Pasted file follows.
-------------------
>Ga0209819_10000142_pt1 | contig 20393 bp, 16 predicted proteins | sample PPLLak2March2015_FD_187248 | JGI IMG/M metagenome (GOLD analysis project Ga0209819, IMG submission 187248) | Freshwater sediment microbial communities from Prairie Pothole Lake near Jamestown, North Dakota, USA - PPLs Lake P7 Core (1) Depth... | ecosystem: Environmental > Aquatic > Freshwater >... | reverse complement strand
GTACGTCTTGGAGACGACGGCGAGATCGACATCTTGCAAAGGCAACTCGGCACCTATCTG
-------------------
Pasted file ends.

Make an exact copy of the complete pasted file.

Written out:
>Ga0209819_10000142_pt1 | contig 20393 bp, 16 predicted proteins | sample PPLLak2March2015_FD_187248 | JGI IMG/M metagenome (GOLD analysis project Ga0209819, IMG submission 187248) | Freshwater sediment microbial communities from Prairie Pothole Lake near Jamestown, North Dakota, USA - PPLs Lake P7 Core (1) Depth... | ecosystem: Environmental > Aquatic > Freshwater >... | reverse complement strand
GTACGTCTTGGAGACGACGGCGAGATCGACATCTTGCAAAGGCAACTCGGCACCTATCTG